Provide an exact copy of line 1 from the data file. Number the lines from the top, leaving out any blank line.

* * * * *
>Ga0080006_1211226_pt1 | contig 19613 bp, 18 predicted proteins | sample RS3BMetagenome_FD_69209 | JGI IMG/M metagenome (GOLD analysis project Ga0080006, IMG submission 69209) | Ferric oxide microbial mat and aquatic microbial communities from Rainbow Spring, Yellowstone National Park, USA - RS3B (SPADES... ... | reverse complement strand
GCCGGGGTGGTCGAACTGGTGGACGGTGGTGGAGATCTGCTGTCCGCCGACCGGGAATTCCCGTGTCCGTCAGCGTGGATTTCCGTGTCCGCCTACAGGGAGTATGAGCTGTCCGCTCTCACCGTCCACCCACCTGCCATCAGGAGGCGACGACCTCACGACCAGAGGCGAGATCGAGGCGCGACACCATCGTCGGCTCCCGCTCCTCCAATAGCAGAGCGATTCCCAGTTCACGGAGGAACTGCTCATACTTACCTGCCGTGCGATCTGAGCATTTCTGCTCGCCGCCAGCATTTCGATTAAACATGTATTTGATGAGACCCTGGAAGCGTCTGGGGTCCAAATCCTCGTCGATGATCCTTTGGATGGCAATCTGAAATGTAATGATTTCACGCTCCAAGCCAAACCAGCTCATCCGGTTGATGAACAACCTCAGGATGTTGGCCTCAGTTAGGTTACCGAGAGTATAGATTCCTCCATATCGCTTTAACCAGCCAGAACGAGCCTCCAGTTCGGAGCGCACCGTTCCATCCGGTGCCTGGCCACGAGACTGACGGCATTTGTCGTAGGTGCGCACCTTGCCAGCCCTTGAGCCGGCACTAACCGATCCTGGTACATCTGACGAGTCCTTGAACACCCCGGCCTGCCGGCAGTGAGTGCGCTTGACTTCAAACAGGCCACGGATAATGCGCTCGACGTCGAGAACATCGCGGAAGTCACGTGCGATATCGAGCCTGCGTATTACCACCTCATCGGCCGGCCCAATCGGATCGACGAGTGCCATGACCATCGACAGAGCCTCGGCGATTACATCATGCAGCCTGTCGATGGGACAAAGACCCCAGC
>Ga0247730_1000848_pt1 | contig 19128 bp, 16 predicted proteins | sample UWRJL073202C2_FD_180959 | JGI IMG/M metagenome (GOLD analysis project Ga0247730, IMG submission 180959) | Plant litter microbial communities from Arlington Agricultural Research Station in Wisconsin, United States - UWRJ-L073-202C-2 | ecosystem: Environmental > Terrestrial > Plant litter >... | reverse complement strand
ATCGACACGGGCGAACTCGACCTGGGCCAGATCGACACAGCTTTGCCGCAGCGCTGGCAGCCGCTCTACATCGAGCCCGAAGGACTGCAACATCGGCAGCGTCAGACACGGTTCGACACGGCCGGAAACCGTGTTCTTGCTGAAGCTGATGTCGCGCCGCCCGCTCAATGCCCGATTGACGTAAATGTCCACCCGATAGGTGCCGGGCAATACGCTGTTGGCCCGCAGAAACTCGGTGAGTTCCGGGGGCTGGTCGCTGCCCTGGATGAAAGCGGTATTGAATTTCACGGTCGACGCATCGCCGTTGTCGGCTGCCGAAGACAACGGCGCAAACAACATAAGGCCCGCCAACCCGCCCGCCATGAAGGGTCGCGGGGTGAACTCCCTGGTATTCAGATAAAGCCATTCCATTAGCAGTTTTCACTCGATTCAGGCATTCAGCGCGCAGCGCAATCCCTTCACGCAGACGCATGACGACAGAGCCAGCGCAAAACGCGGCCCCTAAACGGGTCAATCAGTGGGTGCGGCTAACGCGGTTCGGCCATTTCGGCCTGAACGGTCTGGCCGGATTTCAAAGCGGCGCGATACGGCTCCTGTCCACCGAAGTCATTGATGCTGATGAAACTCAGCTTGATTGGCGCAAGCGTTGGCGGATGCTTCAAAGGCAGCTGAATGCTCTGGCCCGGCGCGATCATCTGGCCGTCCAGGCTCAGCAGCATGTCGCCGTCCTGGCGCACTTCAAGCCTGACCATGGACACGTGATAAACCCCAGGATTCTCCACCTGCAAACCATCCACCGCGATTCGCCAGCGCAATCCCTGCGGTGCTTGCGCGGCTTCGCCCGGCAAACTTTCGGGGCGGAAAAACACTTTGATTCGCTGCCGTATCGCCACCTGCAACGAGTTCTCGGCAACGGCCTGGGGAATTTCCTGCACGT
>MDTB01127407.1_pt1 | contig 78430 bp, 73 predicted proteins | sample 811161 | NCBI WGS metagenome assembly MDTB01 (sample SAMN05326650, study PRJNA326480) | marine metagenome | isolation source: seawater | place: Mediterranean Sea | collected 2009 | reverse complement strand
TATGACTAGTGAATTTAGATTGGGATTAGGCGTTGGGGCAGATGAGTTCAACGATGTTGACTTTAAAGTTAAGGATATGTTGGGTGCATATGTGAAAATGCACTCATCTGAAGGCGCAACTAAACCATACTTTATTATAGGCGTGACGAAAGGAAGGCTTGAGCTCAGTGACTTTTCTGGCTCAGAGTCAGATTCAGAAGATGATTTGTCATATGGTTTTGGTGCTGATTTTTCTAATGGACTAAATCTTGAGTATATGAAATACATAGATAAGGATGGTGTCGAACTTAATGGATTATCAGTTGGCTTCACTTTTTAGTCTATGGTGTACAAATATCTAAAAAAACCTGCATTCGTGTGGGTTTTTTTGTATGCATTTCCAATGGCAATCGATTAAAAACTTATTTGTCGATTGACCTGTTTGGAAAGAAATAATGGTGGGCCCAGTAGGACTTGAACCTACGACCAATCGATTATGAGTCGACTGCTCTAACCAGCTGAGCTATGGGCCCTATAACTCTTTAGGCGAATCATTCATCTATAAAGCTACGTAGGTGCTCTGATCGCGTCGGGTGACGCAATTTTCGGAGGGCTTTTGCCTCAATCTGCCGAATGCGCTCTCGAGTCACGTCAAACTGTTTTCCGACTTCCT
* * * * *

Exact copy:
>Ga0080006_1211226_pt1 | contig 19613 bp, 18 predicted proteins | sample RS3BMetagenome_FD_69209 | JGI IMG/M metagenome (GOLD analysis project Ga0080006, IMG submission 69209) | Ferric oxide microbial mat and aquatic microbial communities from Rainbow Spring, Yellowstone National Park, USA - RS3B (SPADES... ... | reverse complement strand